As to the right hon. Lady's request for a debate on the national health service, she should read again the report of the Public Administration Committee that was published last week—I thought that Conservative Members might refer to it last week, but, as usual, they are a week or two behind. That report did not criticise my right hon. Friend the Secretary of State for Health in the way that the right hon. Lady suggests. All appointments to NHS boards since the election have been made on merit and in accordance with the guidelines laid down by the Commissioner for Public Appointments. It is important that we abide by those guidelines, and my right hon. Friend has done that.
The right hon. Lady's other questions were about what she described as abuses of the House. I informed her and the whole House last week that the House would be kept informed about developments regarding the millennium dome. That was the case, and written parliamentary questions were answered. There has been no change of policy. I do not think that many hon. Members would want the House to be used as an exhibition centre or would consider it a good use of our time if we were to examine the details of the dome in this place, when we should be discussing legislation that is currently before us.
With regard to the Green Paper on lifelong learning, the right hon. Lady will recall, as she was a member of the previous Administration, that it was quite exceptional for any Green Paper to be the subject of a statement to the House.
I am glad that the right hon. Lady welcomed the graceful apology, as she described it, given yesterday by my right hon. Friend the Minister for the Environment on the right to roam. I wish that the hon. Member for South Suffolk (Mr. Yeo) had been as gracious in accepting that apology. If there was any abuse of the House, it was from the hon. Gentleman.
§ Mr. Harry Barnes (North-East Derbyshire)
I am after another debate on Iraq—not on whether we should bomb or invade, but on what we should do to help the Iraqi people to achieve democracy, peace and economic and social progress. When I raised the matter on Tuesday with the Prime Minister, he twice said that we are doing everything we can to help in those areas. May we have a debate to discuss the details of what we are doing, and what we think we should do, to assist in those areas?
§ Mrs. Taylor
I understand the concern, which is shared by hon. Members on both sides of the House. Our quarrel is not with the Iraqi people but with Saddam Hussein's regime. My hon. Friend will know that many Government Departments have provided assistance to the people of Iraq. Indeed, during Health Question Time this week, my right hon. Friend the Secretary of State for Health detailed some of the help that was included in that programme. I do not think that it is possible to find time for a debate, but it is important that that information should see the light of day.
§ Mr. Paul Tyler (North Cornwall)
Is the Leader of the House aware that, during the student lobby yesterday, 498 official police photographers took close-up pictures of some of our constituents in an intimidatory way, to try to discourage them from exercising their normal rights as citizens? Will she inquire whether that is normal practice? In future, will old-age pensioners, the disabled and farmers be photographed in that way? Is not that an abuse of the normal right of access of citizens to the House and to us as Members?
Secondly, has the Leader of the House made representations to the BBC, on behalf of us all, about the way in which it is dumbing down parliamentary and current affairs programmes that report to the nation the many activities of the House? Is she aware that in some parts of my constituency it will be impossible to listen to "Yesterday in Parliament" or "Today in Parliament"? Any increase in the number of times that "The Week in Westminster" will be broadcast—it will have a small audience on a Thursday—simply will not compensate for that. I hope that she will make representations on behalf of the whole House.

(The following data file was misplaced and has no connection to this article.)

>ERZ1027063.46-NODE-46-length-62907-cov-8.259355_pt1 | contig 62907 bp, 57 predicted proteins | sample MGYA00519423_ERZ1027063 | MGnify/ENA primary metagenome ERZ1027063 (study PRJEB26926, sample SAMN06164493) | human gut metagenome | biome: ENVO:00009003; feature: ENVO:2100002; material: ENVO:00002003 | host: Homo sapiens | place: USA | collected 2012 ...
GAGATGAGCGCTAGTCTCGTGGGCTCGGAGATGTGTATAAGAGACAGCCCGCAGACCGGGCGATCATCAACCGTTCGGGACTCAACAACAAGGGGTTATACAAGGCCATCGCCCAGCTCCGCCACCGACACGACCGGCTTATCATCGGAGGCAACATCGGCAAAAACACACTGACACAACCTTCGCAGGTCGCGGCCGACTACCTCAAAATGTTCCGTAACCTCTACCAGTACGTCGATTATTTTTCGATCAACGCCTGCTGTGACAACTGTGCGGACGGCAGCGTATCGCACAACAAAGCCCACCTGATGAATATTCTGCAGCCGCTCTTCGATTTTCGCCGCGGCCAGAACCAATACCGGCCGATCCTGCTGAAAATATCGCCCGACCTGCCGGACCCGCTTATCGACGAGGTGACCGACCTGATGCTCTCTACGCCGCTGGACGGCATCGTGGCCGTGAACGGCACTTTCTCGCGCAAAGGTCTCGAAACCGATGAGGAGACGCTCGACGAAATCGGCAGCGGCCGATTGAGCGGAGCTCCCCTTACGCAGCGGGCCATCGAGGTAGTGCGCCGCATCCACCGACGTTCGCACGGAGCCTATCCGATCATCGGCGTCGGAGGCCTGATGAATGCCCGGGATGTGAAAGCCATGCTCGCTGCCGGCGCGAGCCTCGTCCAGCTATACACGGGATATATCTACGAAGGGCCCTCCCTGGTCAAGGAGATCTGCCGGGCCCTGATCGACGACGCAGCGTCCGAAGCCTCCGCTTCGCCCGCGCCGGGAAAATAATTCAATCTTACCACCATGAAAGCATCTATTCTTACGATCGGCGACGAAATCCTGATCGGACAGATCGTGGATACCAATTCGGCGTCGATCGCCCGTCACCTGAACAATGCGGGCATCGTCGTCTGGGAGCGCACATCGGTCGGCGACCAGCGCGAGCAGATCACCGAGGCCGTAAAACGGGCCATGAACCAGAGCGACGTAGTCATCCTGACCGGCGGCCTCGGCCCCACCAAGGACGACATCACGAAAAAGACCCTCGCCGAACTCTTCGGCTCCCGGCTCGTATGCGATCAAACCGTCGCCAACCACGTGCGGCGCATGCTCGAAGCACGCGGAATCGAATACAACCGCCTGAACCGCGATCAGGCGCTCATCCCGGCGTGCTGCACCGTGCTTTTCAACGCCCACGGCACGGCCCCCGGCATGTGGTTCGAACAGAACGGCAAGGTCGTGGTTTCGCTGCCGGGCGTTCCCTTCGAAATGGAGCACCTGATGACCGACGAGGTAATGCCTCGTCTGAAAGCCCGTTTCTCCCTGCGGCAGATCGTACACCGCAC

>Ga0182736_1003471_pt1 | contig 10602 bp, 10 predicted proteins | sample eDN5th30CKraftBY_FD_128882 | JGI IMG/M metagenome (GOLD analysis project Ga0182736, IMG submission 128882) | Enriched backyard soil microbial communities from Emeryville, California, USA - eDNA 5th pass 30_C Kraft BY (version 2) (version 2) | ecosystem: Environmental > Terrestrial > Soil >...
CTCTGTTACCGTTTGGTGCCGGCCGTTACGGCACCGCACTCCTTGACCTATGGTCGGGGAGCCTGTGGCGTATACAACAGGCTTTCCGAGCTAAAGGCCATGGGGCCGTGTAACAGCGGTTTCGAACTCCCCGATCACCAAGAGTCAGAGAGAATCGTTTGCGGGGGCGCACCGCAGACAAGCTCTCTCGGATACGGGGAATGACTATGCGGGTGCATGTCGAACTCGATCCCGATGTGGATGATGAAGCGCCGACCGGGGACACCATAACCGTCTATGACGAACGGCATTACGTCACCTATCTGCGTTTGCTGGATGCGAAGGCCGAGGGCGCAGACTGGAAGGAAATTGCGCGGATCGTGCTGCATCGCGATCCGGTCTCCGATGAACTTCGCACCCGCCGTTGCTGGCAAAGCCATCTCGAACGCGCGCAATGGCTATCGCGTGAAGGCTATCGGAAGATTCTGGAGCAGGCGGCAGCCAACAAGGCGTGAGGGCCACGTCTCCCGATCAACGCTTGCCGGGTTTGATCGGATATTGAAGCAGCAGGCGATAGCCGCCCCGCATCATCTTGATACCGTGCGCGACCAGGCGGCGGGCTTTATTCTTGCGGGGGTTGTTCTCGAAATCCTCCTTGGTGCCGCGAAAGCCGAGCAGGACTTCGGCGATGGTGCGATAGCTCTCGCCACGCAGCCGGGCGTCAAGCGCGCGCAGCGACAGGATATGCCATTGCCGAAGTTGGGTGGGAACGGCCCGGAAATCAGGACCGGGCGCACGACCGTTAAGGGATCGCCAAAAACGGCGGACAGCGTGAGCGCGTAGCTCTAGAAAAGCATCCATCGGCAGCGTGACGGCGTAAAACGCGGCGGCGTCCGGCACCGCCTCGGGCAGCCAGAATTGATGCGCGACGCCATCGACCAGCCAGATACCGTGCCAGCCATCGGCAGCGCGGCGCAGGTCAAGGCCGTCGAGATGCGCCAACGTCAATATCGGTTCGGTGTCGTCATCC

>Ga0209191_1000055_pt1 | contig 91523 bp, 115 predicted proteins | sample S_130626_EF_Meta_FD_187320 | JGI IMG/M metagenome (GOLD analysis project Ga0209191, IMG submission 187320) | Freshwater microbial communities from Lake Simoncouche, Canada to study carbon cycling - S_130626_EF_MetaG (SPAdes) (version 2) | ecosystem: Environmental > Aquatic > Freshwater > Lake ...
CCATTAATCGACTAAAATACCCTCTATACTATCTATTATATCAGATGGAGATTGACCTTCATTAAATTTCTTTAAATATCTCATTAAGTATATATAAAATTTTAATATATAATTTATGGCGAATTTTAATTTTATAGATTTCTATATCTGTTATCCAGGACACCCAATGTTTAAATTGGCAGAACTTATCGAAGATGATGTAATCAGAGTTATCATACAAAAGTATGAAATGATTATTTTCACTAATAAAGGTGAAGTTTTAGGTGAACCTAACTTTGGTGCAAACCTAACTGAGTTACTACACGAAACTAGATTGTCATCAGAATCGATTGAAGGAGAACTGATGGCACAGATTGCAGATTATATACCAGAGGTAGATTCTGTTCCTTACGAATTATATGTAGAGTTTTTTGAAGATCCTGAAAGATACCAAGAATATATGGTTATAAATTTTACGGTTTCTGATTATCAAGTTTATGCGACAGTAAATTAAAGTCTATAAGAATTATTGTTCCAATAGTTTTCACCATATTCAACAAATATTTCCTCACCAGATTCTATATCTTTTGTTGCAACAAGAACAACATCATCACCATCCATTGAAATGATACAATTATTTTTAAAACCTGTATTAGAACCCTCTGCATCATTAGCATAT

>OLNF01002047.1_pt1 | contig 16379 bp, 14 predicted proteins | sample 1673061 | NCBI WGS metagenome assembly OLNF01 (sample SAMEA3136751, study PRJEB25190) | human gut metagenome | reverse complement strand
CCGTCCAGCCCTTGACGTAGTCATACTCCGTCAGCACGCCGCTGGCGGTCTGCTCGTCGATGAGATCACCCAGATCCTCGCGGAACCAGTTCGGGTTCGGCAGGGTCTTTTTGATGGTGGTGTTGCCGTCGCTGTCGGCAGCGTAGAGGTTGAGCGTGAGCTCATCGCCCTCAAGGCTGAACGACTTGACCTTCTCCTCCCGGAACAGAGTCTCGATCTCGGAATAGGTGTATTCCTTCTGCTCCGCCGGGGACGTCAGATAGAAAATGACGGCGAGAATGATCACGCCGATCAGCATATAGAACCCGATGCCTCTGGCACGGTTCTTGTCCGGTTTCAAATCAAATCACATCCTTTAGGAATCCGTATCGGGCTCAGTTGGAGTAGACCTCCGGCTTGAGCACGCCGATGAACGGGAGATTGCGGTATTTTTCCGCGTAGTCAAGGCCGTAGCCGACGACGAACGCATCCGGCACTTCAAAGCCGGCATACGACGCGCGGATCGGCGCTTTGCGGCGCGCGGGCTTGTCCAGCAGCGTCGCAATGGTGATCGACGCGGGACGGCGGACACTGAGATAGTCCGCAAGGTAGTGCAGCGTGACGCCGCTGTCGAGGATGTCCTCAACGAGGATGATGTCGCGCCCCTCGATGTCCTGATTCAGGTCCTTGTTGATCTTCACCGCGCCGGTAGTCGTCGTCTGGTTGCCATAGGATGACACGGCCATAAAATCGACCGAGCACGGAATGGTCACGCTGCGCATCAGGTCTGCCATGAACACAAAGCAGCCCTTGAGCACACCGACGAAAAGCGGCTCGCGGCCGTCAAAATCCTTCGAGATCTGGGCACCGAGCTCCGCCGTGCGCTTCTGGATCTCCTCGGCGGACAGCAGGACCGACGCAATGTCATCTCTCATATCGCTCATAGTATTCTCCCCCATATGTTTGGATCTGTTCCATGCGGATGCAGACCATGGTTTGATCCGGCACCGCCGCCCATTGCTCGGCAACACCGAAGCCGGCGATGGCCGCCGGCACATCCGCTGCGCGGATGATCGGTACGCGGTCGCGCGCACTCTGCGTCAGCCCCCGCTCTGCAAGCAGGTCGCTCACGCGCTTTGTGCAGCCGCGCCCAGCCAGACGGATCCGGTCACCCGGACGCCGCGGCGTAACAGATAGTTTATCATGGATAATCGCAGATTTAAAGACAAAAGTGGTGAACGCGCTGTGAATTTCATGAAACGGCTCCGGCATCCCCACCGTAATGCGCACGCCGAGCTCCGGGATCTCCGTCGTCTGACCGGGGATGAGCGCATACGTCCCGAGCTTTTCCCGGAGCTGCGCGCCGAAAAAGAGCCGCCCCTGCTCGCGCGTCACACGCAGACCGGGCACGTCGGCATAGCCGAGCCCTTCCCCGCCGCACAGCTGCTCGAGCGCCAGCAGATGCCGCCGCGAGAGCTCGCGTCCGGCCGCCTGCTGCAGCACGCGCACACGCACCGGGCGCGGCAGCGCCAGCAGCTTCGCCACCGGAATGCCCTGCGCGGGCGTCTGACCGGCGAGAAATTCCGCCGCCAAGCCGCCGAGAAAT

Thirdly, is the Leader of the House aware that there is all-party concern about anxieties expressed in all parts of the rural environment, about the way in which 10 months have made even worse the product of 10 years and more of Tory neglect of rural areas? Will she now recognise that there is anxiety on both sides of the House to make real what the Prime Minister is apparently prepared to concede is necessary: a new approach to poverty, deprivation and services in all parts of the rural community?
§ Mrs. Taylor
On the hon. Gentleman's first point, I had not heard anything about the taking of photographs yesterday. I am sure that he has taken that up with the relevant authorities.
On the issue of the BBC, the hon. Gentleman may recall that you, Madam Speaker, invited hon. Members to comment, and I think that you made representations at the time. The hon. Gentleman may know that the Select Committee on Culture, Media and Sport met this morning and questioned senior representatives of BBC Radio on the matter. The Select Committee has asked that no changes be made until it has published its report and recommendations. I am sure that the BBC will consider that request carefully.
On the issue of the countryside, I at least welcome the fact that the hon. Gentleman recognises that the problems in rural areas have been growing for the past 18 years and have not developed in nine months, but it is a false dichotomy to say that there is one group of problems in the countryside and another in urban areas. Many of the Government's policies on health, transport, housing, education and crime are relevant wherever one lives.
§ Mrs. Gwyneth Dunwoody (Crewe and Nantwich)
Will my right hon. Friend please insist to the BBC that its plans should not include cutting down on scrutiny of Select Committees, which is usually an important part of its reportage? If those outside the House are to know what is happening day by day, they must rely on accurate representations of what we do from the BBC, not on a series of cheerfully written and wholly inaccurate reports that relate only to the individual idiosyncrasies of Members of Parliament.